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Europeans on left and right ridicule U.S. money meltdown

They list greed and Greenspan among the culprits, and there are comparisons to . . . Albania. But amid the gloating, there is fear for financial systems in Britain, Spain, Italy and elsewhere.
By Sebastian Rotella and Janet Stobart, Los Angeles Times Staff Writers
1:59 PM PDT, September 19, 2008
LONDON -- It's a rare day when finance officials, leftist intellectuals and ordinary salespeople can agree on something. But the economic meltdown that wrought its wrath from Rome to Madrid to Berlin this week brought Europeans together in a harsh chorus of condemnation of the excess and disarray on Wall Street.

The economy minister of Italy's conservative and pro-U.S. government warned of nothing less than a systemic breakdown. Giulio Tremonti excoriated the "voracious selfishness" of speculators and "stupid sluggishness" of regulators. And he singled out Alan Greenspan, the former chairman of the U.S. Federal Reserve, with startling scorn.

"Greenspan was considered a master," Tremonti declared. "Now we must ask ourselves whether he is not, after [Osama] bin Laden, the man who hurt America the most. . . . It is clear that what is happening is a disease. It is not the failure of a bank, but the failure of a system. Until a few days ago, very few were willing to realize the intensity and the dramatic nature of the crisis."

In an interview Thursday in the Italian newspaper Corriere della Sera, Tremonti drew a comparison to corruption-ridden Albania in 1997, when a nationwide pyramid scheme cost hundreds of thousands of people their savings and ignited anarchic civil conflict.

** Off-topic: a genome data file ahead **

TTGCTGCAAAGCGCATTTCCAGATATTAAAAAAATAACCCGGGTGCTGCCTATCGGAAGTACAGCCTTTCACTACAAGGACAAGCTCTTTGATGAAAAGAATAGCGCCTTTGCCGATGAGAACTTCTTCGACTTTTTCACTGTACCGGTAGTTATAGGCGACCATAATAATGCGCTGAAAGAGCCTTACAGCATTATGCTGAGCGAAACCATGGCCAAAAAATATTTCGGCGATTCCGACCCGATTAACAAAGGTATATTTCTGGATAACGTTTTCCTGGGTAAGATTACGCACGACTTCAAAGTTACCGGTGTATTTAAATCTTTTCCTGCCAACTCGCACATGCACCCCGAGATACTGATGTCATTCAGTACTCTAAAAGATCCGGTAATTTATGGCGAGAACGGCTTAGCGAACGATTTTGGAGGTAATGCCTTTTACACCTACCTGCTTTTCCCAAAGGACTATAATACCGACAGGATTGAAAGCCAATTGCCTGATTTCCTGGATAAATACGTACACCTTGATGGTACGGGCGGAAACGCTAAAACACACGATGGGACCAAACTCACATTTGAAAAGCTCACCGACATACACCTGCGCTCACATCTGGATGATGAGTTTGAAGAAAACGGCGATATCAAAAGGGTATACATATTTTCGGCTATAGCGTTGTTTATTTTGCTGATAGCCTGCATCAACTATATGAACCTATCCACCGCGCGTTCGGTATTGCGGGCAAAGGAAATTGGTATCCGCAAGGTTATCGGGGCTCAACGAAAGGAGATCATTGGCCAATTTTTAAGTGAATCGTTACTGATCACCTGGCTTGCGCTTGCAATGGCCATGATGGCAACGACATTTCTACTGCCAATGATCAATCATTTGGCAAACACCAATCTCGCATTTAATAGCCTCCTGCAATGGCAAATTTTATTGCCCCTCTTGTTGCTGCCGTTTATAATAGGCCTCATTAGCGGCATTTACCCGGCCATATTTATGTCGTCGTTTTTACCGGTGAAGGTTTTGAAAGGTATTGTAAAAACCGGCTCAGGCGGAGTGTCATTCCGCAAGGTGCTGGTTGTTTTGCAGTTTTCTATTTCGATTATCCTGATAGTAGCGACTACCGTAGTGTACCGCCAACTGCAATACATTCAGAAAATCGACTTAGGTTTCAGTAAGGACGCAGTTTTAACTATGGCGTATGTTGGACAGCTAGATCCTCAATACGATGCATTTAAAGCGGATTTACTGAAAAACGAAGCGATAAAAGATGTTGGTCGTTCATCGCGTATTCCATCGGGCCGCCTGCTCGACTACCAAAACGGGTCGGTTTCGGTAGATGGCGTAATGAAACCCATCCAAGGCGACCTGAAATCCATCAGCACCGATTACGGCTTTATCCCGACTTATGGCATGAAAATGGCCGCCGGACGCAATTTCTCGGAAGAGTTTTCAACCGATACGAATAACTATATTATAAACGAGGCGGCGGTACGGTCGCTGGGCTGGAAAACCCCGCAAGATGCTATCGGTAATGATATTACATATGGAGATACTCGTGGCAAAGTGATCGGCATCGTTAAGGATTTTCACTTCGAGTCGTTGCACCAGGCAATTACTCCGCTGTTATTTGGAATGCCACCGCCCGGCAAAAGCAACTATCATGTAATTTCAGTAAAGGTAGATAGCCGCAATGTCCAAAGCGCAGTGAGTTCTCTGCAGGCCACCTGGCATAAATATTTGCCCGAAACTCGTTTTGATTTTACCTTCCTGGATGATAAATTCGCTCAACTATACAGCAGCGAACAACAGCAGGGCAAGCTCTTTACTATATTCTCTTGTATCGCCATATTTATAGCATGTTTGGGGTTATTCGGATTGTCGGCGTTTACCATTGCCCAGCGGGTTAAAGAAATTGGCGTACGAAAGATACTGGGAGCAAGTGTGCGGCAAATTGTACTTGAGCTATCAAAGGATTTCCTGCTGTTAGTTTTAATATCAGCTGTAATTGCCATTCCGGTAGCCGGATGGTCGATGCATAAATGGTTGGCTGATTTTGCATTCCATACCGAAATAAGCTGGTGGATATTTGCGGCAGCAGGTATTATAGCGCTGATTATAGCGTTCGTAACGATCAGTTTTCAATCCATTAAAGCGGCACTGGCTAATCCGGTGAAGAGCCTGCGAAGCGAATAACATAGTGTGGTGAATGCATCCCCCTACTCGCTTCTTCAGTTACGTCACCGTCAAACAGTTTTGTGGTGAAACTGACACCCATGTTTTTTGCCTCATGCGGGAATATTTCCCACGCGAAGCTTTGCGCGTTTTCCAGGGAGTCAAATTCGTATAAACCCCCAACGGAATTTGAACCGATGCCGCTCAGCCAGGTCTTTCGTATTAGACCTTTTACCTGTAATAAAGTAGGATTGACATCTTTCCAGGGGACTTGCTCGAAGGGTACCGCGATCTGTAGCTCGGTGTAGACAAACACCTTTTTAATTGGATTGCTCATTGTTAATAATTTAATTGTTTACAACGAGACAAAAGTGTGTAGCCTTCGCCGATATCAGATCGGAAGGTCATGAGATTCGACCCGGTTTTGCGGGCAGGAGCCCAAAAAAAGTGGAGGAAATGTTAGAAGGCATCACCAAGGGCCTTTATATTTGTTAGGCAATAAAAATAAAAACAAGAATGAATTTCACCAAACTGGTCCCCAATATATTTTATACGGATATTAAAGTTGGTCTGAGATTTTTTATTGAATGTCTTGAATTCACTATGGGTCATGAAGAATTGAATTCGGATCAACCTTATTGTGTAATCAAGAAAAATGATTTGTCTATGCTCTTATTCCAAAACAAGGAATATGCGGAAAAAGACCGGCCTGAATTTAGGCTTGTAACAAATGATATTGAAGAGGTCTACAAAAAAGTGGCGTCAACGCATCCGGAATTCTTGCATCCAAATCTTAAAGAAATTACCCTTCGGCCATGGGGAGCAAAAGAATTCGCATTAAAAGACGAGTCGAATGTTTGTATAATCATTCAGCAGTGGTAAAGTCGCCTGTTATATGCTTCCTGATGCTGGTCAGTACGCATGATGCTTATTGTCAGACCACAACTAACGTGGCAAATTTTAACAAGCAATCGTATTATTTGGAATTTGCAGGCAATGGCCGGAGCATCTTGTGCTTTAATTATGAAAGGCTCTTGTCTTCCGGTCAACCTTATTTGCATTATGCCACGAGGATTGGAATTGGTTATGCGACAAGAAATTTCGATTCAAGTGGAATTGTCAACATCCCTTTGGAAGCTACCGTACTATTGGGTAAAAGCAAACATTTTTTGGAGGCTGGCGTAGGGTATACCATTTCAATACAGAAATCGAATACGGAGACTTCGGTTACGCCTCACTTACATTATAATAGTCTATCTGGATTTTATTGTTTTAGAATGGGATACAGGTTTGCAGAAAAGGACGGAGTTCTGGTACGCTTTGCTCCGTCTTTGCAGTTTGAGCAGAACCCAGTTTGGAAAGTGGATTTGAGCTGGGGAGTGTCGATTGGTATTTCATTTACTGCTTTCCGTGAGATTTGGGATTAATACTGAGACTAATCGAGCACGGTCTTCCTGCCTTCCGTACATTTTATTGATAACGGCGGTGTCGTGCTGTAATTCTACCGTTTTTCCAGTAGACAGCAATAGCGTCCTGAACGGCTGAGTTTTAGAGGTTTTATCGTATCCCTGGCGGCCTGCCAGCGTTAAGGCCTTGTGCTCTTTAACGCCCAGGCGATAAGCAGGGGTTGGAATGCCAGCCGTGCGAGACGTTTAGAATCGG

"The system is collapsing, exactly like the Albanian pyramids collapsed," Tremonti said. "The idea is gaining ground that the way out of the crisis is mainly with large public investments. . . . The return of rules is accompanied by a return of the public sector."

On the other end of the political spectrum, among leftists who have long predicted calamity for what they call the "savage neoliberal capitalism" of Wall Street, there were gleeful allusions to the stock market crash of 1929.

"Between the dread of a world in the midst of collapsing and the shiver of pleasure that finally something serious is happening to the kingdom of liberalism, how to orient oneself?" Eric Aeschimann wrote Thursday in the newspaper Liberation, a voice of French intellectuals whose disdain for capitalism persists in the 21st century.

Expressing nostalgia for "the good old days when bankers jumped out of windows," Aeschimann condemned as "extortion" the rescue of U.S. corporate giants by the very state that free-marketeers resent.



"It is not necessary to have hope in order to persevere."
by ARGeezer (ARGeezer a in a circle eurotrib daught com) on Fri Sep 19th, 2008 at 05:29:12 PM EST
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